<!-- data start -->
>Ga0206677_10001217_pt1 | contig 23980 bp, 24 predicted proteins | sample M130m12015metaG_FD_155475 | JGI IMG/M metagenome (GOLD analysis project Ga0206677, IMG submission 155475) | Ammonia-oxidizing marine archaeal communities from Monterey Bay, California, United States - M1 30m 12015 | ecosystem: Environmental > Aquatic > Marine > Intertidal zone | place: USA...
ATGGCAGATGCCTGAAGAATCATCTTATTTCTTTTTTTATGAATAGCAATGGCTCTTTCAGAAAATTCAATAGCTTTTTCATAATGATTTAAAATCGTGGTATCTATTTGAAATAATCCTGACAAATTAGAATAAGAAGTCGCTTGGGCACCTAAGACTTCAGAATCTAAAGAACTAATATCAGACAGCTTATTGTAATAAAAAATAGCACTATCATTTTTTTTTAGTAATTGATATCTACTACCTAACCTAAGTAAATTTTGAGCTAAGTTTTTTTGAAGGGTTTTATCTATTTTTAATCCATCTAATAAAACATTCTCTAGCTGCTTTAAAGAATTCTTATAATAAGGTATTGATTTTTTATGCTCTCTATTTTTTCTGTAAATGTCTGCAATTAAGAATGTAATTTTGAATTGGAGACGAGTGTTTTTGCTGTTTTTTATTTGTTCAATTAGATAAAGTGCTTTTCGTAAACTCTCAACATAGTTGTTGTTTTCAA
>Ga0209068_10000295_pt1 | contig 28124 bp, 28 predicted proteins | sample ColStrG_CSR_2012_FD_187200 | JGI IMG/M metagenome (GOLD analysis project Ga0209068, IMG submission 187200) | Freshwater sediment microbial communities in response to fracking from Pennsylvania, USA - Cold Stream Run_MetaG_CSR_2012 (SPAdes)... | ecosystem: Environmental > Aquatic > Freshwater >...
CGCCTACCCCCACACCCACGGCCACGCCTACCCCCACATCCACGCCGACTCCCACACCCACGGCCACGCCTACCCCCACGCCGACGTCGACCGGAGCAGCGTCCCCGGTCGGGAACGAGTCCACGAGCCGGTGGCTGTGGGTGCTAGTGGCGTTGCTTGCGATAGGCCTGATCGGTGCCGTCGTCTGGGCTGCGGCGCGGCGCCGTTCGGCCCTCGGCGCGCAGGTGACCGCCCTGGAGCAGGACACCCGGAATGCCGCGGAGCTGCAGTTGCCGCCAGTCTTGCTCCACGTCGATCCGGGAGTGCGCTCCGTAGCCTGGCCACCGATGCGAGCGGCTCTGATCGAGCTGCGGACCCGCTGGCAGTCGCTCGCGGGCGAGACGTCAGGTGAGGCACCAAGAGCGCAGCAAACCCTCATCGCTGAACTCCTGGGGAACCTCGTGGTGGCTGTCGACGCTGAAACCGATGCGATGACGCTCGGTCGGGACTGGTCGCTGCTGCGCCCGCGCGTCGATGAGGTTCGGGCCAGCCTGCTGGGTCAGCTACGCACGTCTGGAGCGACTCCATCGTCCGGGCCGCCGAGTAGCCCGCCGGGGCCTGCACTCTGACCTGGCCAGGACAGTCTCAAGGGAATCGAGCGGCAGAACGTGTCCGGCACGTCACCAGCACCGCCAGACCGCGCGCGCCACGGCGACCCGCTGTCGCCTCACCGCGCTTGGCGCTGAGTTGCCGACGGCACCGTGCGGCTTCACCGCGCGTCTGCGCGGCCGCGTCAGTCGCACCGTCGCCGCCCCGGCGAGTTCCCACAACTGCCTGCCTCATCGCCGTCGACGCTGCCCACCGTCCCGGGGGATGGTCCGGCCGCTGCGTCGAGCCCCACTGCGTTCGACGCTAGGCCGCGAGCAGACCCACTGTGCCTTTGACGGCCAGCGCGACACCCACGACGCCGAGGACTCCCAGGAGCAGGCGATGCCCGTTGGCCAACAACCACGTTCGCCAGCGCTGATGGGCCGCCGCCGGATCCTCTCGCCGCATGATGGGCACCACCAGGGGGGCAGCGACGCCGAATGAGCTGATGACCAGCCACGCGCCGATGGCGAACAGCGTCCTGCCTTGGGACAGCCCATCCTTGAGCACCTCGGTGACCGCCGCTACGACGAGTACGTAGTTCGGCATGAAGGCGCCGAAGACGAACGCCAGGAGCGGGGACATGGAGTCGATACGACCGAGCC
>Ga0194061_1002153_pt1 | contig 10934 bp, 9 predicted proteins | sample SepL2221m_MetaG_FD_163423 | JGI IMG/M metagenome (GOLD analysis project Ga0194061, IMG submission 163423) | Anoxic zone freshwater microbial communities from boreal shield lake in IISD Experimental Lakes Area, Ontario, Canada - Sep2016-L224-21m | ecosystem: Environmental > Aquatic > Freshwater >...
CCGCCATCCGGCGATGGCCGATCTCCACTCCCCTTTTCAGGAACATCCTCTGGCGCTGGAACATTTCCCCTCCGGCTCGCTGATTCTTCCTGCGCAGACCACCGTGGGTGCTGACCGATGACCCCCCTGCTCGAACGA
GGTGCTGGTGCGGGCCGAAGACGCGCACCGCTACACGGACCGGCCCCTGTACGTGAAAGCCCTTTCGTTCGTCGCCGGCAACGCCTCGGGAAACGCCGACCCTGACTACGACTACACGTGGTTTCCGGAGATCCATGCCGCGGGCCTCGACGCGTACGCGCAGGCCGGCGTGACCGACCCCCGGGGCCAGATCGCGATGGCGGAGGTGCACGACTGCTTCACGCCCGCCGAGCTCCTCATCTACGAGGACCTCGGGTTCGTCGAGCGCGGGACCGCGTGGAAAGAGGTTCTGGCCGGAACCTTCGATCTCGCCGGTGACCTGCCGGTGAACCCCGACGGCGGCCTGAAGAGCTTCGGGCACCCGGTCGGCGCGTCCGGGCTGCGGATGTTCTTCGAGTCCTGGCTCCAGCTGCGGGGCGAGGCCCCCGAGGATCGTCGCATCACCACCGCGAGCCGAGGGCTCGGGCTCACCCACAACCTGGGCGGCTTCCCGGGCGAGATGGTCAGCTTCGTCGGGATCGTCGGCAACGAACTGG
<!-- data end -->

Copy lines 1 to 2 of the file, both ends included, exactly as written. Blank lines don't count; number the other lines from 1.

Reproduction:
>Ga0206677_10001217_pt1 | contig 23980 bp, 24 predicted proteins | sample M130m12015metaG_FD_155475 | JGI IMG/M metagenome (GOLD analysis project Ga0206677, IMG submission 155475) | Ammonia-oxidizing marine archaeal communities from Monterey Bay, California, United States - M1 30m 12015 | ecosystem: Environmental > Aquatic > Marine > Intertidal zone | place: USA...
ATGGCAGATGCCTGAAGAATCATCTTATTTCTTTTTTTATGAATAGCAATGGCTCTTTCAGAAAATTCAATAGCTTTTTCATAATGATTTAAAATCGTGGTATCTATTTGAAATAATCCTGACAAATTAGAATAAGAAGTCGCTTGGGCACCTAAGACTTCAGAATCTAAAGAACTAATATCAGACAGCTTATTGTAATAAAAAATAGCACTATCATTTTTTTTTAGTAATTGATATCTACTACCTAACCTAAGTAAATTTTGAGCTAAGTTTTTTTGAAGGGTTTTATCTATTTTTAATCCATCTAATAAAACATTCTCTAGCTGCTTTAAAGAATTCTTATAATAAGGTATTGATTTTTTATGCTCTCTATTTTTTCTGTAAATGTCTGCAATTAAGAATGTAATTTTGAATTGGAGACGAGTGTTTTTGCTGTTTTTTATTTGTTCAATTAGATAAAGTGCTTTTCGTAAACTCTCAACATAGTTGTTGTTTTCAA